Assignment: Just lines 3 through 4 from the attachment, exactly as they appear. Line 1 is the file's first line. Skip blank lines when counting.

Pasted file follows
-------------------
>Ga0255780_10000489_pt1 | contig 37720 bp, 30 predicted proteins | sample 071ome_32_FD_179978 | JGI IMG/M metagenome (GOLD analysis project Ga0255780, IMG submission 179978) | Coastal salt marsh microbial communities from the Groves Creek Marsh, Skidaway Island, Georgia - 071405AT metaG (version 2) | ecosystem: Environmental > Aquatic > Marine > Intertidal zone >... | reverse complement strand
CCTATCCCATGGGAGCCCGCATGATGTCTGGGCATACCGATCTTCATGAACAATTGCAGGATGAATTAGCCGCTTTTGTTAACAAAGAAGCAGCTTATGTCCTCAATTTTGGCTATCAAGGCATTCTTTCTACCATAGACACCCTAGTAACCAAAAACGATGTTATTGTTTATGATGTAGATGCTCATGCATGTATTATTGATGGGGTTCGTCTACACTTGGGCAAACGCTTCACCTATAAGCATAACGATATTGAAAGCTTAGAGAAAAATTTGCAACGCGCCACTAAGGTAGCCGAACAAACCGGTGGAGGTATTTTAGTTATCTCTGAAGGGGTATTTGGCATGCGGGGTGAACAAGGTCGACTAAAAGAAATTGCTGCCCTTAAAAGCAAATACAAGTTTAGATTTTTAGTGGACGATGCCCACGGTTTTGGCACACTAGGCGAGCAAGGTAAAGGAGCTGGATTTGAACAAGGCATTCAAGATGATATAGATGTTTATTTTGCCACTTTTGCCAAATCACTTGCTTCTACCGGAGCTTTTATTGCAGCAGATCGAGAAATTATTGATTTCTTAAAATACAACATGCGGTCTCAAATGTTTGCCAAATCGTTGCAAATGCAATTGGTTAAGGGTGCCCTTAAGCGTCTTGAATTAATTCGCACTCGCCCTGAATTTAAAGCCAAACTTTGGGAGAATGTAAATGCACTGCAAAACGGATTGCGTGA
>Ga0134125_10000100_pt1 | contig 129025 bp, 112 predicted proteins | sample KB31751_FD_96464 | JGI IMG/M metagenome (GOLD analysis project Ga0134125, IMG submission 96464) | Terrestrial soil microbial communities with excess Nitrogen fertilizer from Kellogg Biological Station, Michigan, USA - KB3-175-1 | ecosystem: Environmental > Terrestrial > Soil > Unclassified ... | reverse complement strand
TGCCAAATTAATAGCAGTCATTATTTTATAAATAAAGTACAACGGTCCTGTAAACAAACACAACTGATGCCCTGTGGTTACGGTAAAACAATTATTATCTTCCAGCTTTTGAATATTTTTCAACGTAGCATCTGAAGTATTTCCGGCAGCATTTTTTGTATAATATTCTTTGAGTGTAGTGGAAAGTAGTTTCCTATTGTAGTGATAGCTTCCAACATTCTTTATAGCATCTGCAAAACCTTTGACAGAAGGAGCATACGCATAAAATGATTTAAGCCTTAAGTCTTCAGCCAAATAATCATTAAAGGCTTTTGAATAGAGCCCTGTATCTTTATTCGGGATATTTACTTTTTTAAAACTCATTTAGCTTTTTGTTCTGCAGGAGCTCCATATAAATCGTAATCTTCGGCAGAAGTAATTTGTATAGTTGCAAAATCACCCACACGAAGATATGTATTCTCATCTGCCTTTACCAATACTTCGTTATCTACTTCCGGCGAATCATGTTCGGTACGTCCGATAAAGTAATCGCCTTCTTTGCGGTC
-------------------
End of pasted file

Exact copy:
>Ga0134125_10000100_pt1 | contig 129025 bp, 112 predicted proteins | sample KB31751_FD_96464 | JGI IMG/M metagenome (GOLD analysis project Ga0134125, IMG submission 96464) | Terrestrial soil microbial communities with excess Nitrogen fertilizer from Kellogg Biological Station, Michigan, USA - KB3-175-1 | ecosystem: Environmental > Terrestrial > Soil > Unclassified ... | reverse complement strand
TGCCAAATTAATAGCAGTCATTATTTTATAAATAAAGTACAACGGTCCTGTAAACAAACACAACTGATGCCCTGTGGTTACGGTAAAACAATTATTATCTTCCAGCTTTTGAATATTTTTCAACGTAGCATCTGAAGTATTTCCGGCAGCATTTTTTGTATAATATTCTTTGAGTGTAGTGGAAAGTAGTTTCCTATTGTAGTGATAGCTTCCAACATTCTTTATAGCATCTGCAAAACCTTTGACAGAAGGAGCATACGCATAAAATGATTTAAGCCTTAAGTCTTCAGCCAAATAATCATTAAAGGCTTTTGAATAGAGCCCTGTATCTTTATTCGGGATATTTACTTTTTTAAAACTCATTTAGCTTTTTGTTCTGCAGGAGCTCCATATAAATCGTAATCTTCGGCAGAAGTAATTTGTATAGTTGCAAAATCACCCACACGAAGATATGTATTCTCATCTGCCTTTACCAATACTTCGTTATCTACTTCCGGCGAATCATGTTCGGTACGTCCGATAAAGTAATCGCCTTCTTTGCGGTC